Sat, 09 Oct 1999 16:37:22 +1300
Scott DiBerardino wrote:
> >From: Tomonaga <Tomonaga@xtra.co.nz>
> >The -kun suffix on the other hand is a definite male only term and can be used
> I've heard -kun used when addressing women in a work context, usually (IIRC)
> with the family name. It's almost always a boss-employee sort of
> relationship. I don't think this would extend outside of 'official' or
> 'serious' usage.
It's not normal practice to address women of any age with the -kun ending. If you
have heard it used, it is very rare and I should think, with young women only. The
only reason I can think of women being addressed with -kun is if it is a
nickname/pet name or some kind. In Japan, it is not uncommon for bosses in
close-knit departments/companies to give their employees nicknames(sometimes
strange). But as I said before -kun is used for young males and in reference to
those of equal or lower status (involves age,rank, and familiarity). It may be
hard for those in the West to comprehend, but seniority in age is an important part
of many Asian cultures. Often age outranks abilities and experience. And this
'ageism' is important in the use of -kun. (NB: You may have seen the 'sen-pai' -
'ko-hai' relationship in anime which refers to senior-junior bond which is first
developed in high school/ university and exists/pervades throughout the life of a
typical Japanese person).
> This usage is usually concomitant with addressing male employees of similar
> employee-status using
> -scott \\ email@example.com
In general, employees from thirties and up would not refer to those of equal status
with the -kun ending. But it is not uncommon for the 'Big Boss' of the
organization (usually very senior in rank and age - 60s to 70s) to refer to male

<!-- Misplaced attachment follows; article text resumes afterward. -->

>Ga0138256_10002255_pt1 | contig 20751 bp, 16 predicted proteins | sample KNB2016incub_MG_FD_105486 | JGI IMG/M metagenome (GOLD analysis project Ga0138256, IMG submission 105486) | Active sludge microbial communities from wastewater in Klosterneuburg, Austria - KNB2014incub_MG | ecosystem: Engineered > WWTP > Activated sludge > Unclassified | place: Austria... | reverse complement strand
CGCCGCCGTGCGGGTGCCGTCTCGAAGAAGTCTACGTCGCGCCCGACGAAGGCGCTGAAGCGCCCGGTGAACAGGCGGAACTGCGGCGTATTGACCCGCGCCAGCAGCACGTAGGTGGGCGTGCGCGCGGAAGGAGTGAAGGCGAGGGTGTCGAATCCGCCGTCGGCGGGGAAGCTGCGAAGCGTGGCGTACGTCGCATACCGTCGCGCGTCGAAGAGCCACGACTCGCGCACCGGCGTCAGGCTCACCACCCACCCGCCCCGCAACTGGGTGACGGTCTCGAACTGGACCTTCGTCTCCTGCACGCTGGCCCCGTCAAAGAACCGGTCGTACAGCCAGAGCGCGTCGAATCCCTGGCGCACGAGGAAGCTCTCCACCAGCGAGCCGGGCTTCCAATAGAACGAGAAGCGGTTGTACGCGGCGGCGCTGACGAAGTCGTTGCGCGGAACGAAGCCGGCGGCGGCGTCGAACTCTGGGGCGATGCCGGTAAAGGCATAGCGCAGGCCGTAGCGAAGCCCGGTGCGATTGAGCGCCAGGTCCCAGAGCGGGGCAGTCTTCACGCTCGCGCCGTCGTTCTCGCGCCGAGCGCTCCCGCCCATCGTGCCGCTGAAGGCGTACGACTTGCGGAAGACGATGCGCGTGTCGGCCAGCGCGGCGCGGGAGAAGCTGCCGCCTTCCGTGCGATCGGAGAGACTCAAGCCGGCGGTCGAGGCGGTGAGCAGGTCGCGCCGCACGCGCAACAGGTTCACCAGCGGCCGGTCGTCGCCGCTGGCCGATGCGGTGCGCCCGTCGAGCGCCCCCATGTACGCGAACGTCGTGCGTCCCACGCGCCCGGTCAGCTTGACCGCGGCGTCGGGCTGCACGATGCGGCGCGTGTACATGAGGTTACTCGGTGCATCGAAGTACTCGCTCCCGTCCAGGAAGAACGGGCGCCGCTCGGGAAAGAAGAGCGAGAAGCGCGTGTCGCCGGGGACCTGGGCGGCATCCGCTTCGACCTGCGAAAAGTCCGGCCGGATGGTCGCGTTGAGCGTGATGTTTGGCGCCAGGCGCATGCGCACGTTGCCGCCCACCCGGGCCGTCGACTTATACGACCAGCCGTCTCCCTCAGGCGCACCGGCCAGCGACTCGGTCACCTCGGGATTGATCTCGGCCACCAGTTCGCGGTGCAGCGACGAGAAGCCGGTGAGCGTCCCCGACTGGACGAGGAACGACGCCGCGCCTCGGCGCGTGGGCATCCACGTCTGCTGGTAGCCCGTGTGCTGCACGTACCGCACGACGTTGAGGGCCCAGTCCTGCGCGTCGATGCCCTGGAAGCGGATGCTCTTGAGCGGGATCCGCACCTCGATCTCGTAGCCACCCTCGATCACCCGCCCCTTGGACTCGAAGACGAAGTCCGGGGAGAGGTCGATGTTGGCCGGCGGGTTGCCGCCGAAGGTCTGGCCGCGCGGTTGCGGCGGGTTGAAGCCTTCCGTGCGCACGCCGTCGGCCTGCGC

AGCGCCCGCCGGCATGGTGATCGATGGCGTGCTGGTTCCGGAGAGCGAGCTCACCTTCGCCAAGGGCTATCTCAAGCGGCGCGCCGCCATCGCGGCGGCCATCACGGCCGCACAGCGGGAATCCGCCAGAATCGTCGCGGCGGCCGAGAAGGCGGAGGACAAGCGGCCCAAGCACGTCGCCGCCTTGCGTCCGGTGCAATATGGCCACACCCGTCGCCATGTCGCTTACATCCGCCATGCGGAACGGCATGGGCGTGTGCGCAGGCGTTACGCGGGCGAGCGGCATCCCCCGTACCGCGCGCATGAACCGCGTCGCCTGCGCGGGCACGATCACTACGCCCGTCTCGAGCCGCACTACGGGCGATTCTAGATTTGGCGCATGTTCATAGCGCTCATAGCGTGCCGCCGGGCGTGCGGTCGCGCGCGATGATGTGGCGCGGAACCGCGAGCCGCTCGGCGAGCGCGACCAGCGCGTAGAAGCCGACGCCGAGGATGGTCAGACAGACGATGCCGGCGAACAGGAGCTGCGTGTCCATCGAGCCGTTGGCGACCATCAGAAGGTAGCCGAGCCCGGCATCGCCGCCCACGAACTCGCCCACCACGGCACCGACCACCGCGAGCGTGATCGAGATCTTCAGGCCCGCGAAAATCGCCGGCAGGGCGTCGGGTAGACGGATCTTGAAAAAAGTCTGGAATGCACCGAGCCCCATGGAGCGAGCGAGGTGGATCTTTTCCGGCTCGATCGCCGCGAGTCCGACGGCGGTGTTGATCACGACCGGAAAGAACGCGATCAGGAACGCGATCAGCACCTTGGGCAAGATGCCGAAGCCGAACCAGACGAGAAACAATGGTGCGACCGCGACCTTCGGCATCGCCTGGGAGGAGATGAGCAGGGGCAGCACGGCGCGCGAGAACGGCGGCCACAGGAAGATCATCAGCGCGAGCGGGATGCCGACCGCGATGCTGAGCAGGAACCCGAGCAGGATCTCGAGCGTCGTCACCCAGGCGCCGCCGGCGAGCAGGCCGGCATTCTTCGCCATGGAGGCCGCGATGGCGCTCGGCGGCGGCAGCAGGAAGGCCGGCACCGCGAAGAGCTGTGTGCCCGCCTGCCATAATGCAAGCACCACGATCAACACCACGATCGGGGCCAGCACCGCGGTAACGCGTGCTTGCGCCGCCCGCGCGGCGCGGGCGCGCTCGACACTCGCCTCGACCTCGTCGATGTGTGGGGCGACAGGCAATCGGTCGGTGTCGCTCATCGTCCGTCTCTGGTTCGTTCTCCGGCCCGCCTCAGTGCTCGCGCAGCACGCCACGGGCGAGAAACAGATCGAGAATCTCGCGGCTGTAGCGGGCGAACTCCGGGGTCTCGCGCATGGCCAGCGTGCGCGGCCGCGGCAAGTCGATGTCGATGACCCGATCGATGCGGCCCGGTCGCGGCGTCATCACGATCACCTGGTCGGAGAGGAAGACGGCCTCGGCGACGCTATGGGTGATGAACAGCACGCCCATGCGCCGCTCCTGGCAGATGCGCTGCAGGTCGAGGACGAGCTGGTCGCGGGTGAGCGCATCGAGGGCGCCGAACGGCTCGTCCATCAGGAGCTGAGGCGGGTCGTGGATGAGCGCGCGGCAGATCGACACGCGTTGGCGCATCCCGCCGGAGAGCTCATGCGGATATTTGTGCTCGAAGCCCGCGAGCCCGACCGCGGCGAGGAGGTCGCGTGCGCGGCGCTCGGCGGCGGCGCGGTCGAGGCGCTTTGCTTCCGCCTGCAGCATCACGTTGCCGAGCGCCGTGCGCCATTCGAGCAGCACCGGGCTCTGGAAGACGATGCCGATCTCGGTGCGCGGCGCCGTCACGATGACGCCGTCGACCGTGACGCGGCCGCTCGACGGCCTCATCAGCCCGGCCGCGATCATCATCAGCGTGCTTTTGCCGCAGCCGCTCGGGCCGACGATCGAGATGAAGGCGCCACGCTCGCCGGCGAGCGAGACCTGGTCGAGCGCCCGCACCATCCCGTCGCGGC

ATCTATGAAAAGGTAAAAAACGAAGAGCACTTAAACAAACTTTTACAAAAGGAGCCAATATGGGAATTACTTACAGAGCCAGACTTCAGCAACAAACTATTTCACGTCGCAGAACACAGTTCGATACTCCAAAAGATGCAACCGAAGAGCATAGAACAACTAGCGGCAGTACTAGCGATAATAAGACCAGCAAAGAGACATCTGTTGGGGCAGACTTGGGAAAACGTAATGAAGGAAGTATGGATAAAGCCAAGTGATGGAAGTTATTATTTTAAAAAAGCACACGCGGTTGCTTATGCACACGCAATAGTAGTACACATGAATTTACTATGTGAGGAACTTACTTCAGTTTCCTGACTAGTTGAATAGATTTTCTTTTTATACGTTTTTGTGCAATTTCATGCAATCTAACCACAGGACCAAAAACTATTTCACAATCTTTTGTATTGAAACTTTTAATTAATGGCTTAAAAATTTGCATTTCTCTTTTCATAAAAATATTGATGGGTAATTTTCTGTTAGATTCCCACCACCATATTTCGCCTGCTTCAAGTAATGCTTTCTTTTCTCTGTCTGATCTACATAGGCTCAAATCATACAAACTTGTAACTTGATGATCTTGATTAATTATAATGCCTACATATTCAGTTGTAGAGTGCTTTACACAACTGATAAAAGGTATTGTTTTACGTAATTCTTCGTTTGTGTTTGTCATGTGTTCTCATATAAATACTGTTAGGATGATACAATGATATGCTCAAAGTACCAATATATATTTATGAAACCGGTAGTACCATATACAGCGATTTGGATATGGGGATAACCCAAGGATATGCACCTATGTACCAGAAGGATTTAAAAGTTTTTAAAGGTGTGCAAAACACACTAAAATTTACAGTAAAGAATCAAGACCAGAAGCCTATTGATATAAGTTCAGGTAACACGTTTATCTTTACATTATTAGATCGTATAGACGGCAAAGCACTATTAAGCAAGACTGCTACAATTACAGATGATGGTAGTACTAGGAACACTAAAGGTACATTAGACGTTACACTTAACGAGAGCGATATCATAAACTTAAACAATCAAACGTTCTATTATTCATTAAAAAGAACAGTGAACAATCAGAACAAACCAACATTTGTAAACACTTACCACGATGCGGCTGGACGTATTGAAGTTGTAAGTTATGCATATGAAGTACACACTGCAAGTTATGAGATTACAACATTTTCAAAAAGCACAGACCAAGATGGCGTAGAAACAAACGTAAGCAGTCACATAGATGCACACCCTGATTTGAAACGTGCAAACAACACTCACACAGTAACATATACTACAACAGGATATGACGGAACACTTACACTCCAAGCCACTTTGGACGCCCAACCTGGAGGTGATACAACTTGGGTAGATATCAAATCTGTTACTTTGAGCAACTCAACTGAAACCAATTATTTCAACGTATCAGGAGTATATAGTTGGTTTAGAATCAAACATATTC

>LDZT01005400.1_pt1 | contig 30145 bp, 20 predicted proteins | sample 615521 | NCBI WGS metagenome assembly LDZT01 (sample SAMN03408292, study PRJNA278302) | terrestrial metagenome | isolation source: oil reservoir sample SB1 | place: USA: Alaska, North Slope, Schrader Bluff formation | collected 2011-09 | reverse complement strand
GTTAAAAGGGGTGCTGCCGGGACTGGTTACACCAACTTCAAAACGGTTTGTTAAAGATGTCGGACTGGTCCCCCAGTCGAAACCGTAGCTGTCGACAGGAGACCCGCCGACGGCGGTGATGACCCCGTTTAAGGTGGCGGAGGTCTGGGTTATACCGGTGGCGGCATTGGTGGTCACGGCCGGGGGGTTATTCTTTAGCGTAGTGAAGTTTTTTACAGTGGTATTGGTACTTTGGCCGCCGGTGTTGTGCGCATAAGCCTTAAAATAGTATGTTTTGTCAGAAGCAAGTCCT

subordinates in their thirties to fifties with the -kun ending. I also would like
to add that the use of -kun depends on the personality of the person using it.
For example, there are teachers who insist on calling students by their surnames
only, while there are those who use Mr/Miss, and then there are those who use first
names. In much the same way there are people who use -kun in the appropriate
situation while other stick to -san. Because of all the subtle conditions for it's
use, it does get confusing for those who are interested in the Japanese language.
However, there really is no reason to be concerned as -kun is not a mandatory
suffix and -san is acceptable in all situations and is the most correct and polite
Also in general among close young friends and colleagues of equivalent age/status/
familiarity suffix are not used except with nicknames. Again personality of the
person come into effect eg. a timid/polite personality is more likely to use either
-kun, -chan,-san all the time as appropriate and the tough/cool guy types would not
use any suffix. Kids copy this from a young age and you often get young pre-school
kids calling each other by surname only!
In military situations as with corporate situations, a high ranking officer
(Colonel equivalent and up) could refer to their young Lieutenants and Captains
with the -kun suffix. -chan would not be used in the military at all except in
personal conversations and in the right context. Like in most military branches
addressing by rank and/or surname only is the norm.
I hope I made it a little more clear.
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